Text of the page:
Anyone who has visited the west of Cornwall at this time of year cannot have failed to be impressed by the beautiful drifts of yellow gorse flowers one sees everywhere. However, very few visitors have ever seen the remarkable phenomenon of blue gorse, or eythin glas as it is called in Cornish. The first reference to this is found in a poem in a 15th century manuscript housed in the British Library (AFD104), which contains a poem in which an honest Englishman is said to be mar danow avel eythen glas (“as rare as blue gorse”).
The first scientific observation of the phenomenon was by the botanist A.F.Day and reported in his now rather rare work Botanic Rareties of the West of England (Edinburgh: Morton, 1837). No explanation for the phenomenon has been generally accepted. An apparently perfectly normal gorse bush which is as yellow as its neighbours one day suddenly turns blue overnight. This only ever happens in early spring and the blueness fades after a few hours.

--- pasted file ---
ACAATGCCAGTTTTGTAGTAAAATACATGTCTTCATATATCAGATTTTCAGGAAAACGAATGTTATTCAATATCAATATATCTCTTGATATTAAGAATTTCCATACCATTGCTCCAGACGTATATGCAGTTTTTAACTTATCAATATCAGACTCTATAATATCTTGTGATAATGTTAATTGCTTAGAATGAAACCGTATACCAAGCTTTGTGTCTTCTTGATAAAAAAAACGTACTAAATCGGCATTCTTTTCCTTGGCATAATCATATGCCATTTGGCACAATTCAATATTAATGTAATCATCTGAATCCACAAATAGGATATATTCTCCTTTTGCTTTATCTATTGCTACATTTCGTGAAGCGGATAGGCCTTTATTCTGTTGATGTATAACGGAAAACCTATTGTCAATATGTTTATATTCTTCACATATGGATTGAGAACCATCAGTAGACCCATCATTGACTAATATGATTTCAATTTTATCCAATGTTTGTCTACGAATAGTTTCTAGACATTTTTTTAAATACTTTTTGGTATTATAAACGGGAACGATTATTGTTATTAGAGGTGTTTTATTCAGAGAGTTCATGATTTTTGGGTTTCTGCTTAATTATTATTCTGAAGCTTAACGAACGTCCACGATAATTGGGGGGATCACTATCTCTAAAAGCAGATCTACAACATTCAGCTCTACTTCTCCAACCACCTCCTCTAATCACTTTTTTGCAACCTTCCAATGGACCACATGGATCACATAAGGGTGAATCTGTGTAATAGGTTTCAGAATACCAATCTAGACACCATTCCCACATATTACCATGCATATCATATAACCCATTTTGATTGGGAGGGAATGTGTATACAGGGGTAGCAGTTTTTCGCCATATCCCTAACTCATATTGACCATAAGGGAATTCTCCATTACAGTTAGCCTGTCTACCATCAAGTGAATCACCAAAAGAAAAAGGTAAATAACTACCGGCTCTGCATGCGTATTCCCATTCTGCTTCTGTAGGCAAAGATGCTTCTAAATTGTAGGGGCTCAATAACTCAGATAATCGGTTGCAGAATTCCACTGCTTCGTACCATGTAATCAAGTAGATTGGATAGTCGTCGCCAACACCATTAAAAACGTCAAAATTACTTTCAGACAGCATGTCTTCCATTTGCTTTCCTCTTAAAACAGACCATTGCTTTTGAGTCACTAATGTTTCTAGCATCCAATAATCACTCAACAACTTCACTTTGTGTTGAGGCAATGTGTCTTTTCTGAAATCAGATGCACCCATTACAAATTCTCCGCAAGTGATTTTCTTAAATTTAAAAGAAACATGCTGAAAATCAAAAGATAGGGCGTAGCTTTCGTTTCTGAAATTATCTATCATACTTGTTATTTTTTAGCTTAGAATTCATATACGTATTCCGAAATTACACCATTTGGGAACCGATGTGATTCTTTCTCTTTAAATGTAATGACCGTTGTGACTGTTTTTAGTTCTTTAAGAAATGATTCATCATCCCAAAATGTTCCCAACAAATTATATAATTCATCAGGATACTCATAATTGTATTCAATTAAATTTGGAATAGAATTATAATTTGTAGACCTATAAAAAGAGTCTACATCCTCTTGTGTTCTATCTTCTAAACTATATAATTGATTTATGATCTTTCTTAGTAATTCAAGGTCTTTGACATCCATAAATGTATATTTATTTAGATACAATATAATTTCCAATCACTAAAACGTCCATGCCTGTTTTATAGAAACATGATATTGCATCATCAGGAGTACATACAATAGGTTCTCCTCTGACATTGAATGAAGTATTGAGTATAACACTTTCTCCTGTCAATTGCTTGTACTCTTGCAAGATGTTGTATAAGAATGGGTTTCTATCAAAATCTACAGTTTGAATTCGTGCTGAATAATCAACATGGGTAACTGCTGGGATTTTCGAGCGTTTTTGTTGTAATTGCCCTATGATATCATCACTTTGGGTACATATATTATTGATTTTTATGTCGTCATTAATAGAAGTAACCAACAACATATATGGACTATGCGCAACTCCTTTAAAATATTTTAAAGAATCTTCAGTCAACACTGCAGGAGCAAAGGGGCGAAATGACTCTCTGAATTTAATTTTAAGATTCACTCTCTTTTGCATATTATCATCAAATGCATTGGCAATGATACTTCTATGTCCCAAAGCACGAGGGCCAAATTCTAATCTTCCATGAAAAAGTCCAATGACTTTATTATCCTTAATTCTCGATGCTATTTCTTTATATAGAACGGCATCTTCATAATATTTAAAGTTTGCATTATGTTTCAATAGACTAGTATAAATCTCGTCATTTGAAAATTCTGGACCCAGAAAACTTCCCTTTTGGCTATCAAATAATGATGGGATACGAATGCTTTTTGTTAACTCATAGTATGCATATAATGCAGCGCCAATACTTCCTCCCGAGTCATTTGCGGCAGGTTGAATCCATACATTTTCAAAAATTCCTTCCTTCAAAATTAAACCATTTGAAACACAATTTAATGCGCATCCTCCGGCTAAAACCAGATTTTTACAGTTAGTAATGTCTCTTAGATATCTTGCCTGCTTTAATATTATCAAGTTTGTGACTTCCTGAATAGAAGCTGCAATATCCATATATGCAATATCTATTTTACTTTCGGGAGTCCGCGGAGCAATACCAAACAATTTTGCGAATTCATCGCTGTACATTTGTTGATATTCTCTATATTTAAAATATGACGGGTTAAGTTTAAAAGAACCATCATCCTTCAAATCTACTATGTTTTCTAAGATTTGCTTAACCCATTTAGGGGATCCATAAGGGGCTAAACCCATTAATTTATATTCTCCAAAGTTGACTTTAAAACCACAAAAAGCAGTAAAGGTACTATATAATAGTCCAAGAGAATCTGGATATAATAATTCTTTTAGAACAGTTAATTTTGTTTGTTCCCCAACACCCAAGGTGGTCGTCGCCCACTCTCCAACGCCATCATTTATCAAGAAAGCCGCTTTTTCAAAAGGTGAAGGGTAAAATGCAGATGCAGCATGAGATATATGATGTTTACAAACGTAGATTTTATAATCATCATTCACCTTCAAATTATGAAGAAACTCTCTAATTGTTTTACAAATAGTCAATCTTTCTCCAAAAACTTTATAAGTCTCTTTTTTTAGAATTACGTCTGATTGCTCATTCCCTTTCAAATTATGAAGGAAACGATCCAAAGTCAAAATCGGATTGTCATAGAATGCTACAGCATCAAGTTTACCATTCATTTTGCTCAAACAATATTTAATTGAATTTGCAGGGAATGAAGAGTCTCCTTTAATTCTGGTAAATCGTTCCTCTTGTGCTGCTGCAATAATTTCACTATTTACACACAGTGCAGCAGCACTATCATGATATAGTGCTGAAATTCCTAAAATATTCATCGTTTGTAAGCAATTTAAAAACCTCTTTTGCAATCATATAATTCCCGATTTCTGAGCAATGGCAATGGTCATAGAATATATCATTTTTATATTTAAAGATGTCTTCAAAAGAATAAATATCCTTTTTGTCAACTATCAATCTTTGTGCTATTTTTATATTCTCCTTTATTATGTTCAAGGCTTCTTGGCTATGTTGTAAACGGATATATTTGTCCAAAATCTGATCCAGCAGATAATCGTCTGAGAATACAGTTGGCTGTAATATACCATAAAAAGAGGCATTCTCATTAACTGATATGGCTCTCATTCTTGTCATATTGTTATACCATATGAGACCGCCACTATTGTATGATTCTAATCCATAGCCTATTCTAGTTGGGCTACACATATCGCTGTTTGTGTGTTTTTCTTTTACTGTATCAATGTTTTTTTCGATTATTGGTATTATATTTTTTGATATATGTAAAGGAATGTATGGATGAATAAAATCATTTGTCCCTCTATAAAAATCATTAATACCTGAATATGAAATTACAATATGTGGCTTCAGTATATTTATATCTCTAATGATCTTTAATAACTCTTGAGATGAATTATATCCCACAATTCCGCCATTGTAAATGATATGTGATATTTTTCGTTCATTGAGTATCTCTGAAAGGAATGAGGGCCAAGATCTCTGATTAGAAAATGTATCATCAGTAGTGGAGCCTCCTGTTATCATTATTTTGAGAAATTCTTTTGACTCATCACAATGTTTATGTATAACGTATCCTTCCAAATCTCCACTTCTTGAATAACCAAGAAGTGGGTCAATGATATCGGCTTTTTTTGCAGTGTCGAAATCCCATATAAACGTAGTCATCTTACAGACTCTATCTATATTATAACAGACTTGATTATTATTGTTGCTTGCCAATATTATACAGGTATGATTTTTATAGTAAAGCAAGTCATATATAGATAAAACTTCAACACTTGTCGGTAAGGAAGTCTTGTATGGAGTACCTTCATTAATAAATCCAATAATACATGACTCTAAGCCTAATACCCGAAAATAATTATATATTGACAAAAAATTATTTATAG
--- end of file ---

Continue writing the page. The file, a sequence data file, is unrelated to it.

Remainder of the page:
I was extremely fortunate to spot an example of eythin glas on a walk near Land’s End this afternoon.